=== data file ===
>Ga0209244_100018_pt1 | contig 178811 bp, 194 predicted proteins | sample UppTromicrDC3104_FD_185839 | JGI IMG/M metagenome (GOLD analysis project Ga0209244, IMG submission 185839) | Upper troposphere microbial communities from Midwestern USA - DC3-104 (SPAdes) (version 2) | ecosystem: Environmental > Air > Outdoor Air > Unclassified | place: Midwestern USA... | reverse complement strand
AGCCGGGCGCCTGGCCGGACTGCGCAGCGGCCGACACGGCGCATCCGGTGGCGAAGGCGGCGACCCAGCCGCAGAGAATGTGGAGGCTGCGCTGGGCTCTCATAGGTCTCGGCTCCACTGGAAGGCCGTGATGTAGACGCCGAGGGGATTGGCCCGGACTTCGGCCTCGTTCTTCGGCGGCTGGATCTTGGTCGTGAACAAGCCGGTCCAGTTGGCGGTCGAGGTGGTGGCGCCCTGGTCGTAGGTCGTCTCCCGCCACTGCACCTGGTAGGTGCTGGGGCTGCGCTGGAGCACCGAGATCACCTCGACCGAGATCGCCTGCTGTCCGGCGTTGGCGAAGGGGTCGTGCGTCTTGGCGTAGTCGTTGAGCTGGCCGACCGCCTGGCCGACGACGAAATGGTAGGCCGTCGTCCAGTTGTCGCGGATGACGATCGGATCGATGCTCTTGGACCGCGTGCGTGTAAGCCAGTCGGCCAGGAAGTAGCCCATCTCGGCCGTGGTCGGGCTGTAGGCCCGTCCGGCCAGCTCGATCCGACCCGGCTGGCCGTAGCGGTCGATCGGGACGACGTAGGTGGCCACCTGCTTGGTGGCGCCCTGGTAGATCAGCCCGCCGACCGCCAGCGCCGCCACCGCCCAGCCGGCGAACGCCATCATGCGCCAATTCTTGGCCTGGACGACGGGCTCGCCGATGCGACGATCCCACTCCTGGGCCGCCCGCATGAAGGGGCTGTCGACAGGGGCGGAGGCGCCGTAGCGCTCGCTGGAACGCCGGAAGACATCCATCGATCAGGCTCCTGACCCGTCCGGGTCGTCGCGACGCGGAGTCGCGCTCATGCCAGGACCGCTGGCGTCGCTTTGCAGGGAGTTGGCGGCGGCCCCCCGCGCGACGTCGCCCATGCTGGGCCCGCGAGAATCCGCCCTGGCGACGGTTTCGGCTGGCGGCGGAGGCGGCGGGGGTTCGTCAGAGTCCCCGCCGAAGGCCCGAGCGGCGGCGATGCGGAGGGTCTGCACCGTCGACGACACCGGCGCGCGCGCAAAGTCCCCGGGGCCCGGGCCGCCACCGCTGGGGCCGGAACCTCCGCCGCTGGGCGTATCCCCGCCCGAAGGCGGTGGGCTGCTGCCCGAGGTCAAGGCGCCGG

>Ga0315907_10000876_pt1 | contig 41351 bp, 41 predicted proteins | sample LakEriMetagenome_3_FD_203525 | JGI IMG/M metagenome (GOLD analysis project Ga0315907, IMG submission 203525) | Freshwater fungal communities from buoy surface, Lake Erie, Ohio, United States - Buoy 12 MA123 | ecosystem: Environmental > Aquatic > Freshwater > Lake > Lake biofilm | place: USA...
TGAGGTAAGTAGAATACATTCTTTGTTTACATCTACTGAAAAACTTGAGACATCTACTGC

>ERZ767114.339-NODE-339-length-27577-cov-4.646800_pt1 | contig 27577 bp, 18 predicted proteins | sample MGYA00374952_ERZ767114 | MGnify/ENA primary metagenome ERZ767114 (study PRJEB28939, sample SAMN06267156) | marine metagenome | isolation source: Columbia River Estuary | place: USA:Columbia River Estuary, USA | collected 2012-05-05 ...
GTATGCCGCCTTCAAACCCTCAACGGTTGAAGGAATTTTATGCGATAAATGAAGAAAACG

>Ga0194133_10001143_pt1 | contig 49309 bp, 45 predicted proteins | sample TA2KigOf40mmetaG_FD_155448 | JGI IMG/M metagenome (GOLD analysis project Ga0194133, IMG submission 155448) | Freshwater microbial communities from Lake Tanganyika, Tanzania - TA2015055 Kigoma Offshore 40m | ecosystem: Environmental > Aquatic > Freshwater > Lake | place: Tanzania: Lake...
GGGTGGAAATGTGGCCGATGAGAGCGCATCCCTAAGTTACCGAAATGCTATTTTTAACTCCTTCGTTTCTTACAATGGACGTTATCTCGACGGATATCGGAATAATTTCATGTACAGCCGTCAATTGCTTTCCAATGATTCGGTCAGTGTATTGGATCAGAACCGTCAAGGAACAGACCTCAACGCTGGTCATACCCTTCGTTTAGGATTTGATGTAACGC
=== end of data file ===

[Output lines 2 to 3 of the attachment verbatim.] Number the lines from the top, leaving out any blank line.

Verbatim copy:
AGCCGGGCGCCTGGCCGGACTGCGCAGCGGCCGACACGGCGCATCCGGTGGCGAAGGCGGCGACCCAGCCGCAGAGAATGTGGAGGCTGCGCTGGGCTCTCATAGGTCTCGGCTCCACTGGAAGGCCGTGATGTAGACGCCGAGGGGATTGGCCCGGACTTCGGCCTCGTTCTTCGGCGGCTGGATCTTGGTCGTGAACAAGCCGGTCCAGTTGGCGGTCGAGGTGGTGGCGCCCTGGTCGTAGGTCGTCTCCCGCCACTGCACCTGGTAGGTGCTGGGGCTGCGCTGGAGCACCGAGATCACCTCGACCGAGATCGCCTGCTGTCCGGCGTTGGCGAAGGGGTCGTGCGTCTTGGCGTAGTCGTTGAGCTGGCCGACCGCCTGGCCGACGACGAAATGGTAGGCCGTCGTCCAGTTGTCGCGGATGACGATCGGATCGATGCTCTTGGACCGCGTGCGTGTAAGCCAGTCGGCCAGGAAGTAGCCCATCTCGGCCGTGGTCGGGCTGTAGGCCCGTCCGGCCAGCTCGATCCGACCCGGCTGGCCGTAGCGGTCGATCGGGACGACGTAGGTGGCCACCTGCTTGGTGGCGCCCTGGTAGATCAGCCCGCCGACCGCCAGCGCCGCCACCGCCCAGCCGGCGAACGCCATCATGCGCCAATTCTTGGCCTGGACGACGGGCTCGCCGATGCGACGATCCCACTCCTGGGCCGCCCGCATGAAGGGGCTGTCGACAGGGGCGGAGGCGCCGTAGCGCTCGCTGGAACGCCGGAAGACATCCATCGATCAGGCTCCTGACCCGTCCGGGTCGTCGCGACGCGGAGTCGCGCTCATGCCAGGACCGCTGGCGTCGCTTTGCAGGGAGTTGGCGGCGGCCCCCCGCGCGACGTCGCCCATGCTGGGCCCGCGAGAATCCGCCCTGGCGACGGTTTCGGCTGGCGGCGGAGGCGGCGGGGGTTCGTCAGAGTCCCCGCCGAAGGCCCGAGCGGCGGCGATGCGGAGGGTCTGCACCGTCGACGACACCGGCGCGCGCGCAAAGTCCCCGGGGCCCGGGCCGCCACCGCTGGGGCCGGAACCTCCGCCGCTGGGCGTATCCCCGCCCGAAGGCGGTGGGCTGCTGCCCGAGGTCAAGGCGCCGG

>Ga0315907_10000876_pt1 | contig 41351 bp, 41 predicted proteins | sample LakEriMetagenome_3_FD_203525 | JGI IMG/M metagenome (GOLD analysis project Ga0315907, IMG submission 203525) | Freshwater fungal communities from buoy surface, Lake Erie, Ohio, United States - Buoy 12 MA123 | ecosystem: Environmental > Aquatic > Freshwater > Lake > Lake biofilm | place: USA...